Virginia Democrats have long-celebrated our Commonwealth’s move away from its racist past as a stronghold of slavery and the capitol of the Confederacy.  The day after President Barack Obama became the first Democratic Presidential candidate to carry Virginia in forty years, then-Governor Tim Kaine declared proudly that “Old Virginny is dead.”  Kaine’s promise of a new Virginia is even more relevant and important in 2015, as recent terrible events remind us that we are not a post-racial America, but rather are struggling to ensure safety and respect for all our people.  It is even more important now that Virginia Democrats renounce any celebration of racism and violence in our official events.  Changing the name of the JJ Dinner would symbolize our renewed commitment as Virginia Democrats to fulfill Tim Kaine's promise and reject Virginia's racist past.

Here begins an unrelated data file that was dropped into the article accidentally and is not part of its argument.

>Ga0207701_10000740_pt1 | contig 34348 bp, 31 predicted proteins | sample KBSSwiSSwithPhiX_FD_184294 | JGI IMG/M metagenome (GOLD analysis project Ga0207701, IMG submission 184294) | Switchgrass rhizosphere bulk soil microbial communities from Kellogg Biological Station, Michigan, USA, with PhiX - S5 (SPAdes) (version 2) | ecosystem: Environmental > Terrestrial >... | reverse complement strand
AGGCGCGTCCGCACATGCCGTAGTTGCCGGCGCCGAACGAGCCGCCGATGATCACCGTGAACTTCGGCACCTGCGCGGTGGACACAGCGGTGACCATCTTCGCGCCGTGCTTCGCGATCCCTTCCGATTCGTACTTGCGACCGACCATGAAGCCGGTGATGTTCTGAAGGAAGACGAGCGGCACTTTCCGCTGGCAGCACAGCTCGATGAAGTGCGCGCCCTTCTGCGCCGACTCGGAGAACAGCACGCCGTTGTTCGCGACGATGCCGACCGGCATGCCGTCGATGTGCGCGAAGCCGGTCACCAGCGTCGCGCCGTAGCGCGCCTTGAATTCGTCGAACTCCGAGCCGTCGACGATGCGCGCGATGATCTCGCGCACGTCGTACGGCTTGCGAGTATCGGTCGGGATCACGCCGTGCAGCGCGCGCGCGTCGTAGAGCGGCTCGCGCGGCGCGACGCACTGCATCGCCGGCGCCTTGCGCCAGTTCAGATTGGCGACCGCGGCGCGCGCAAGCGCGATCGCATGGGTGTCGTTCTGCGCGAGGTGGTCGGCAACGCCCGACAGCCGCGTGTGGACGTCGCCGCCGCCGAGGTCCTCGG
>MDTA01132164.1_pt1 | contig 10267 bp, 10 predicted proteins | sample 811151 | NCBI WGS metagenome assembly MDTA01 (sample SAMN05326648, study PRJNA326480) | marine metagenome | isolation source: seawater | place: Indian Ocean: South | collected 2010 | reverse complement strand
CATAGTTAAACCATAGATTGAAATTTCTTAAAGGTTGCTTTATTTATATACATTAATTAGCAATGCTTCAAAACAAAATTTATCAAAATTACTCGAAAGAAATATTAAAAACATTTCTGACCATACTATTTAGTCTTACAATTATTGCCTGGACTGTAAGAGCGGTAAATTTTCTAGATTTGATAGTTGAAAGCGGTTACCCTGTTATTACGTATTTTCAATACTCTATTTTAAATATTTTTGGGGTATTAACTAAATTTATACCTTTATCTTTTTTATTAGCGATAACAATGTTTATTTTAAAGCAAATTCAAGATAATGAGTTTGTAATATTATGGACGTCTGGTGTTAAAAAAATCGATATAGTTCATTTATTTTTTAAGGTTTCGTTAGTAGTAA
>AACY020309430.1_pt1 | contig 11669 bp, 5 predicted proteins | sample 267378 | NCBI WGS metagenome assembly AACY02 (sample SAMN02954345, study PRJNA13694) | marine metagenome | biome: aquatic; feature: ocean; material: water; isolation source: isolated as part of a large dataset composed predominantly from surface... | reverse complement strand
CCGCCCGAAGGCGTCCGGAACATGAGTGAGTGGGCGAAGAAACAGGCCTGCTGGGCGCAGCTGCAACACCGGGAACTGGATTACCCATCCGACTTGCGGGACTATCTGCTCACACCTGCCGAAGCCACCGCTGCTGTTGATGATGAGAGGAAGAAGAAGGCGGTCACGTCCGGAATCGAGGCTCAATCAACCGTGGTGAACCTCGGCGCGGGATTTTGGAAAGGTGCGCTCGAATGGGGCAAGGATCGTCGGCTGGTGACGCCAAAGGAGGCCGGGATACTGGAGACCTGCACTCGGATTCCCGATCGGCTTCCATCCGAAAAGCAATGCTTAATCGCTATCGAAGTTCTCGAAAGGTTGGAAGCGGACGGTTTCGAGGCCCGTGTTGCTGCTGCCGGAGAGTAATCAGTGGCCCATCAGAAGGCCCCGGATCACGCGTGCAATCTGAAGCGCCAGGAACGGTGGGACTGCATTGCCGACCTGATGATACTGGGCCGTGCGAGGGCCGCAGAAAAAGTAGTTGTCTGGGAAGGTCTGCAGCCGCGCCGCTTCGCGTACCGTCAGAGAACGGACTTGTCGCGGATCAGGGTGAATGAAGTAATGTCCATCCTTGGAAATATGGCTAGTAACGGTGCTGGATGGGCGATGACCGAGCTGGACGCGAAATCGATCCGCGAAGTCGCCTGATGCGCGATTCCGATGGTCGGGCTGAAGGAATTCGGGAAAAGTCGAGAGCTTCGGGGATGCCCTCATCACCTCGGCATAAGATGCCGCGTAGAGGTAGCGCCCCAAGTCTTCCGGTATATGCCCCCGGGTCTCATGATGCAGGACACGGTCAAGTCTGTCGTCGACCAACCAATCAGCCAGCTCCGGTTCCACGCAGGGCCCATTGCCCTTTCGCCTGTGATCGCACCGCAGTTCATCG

There are countless praiseworthy Democrats featured in the history of Virginia and the United States from whom we can draw inspiration while honoring their achievements.  Renaming the JJ Dinner is both the right thing to do and a great opportunity for DPVA and local parties to create their own branding around the event.  For positive role models in this endeavor, we need look no further than the 8th District Democratic Committee, which chose the inspiring figures of Senator Robert F. Kennedy and the Rev. Martin Luther King, Jr. as the honorees of their annual fundraising dinner.  And, in 2014, after multiple local parties renamed their events, the Florida state Democratic Party also renamed their JJ Dinner.  Making such a change would send the right message about what our Party represents and help generate excitement among all Democrats who care about the future of our Commonwealth and our nation.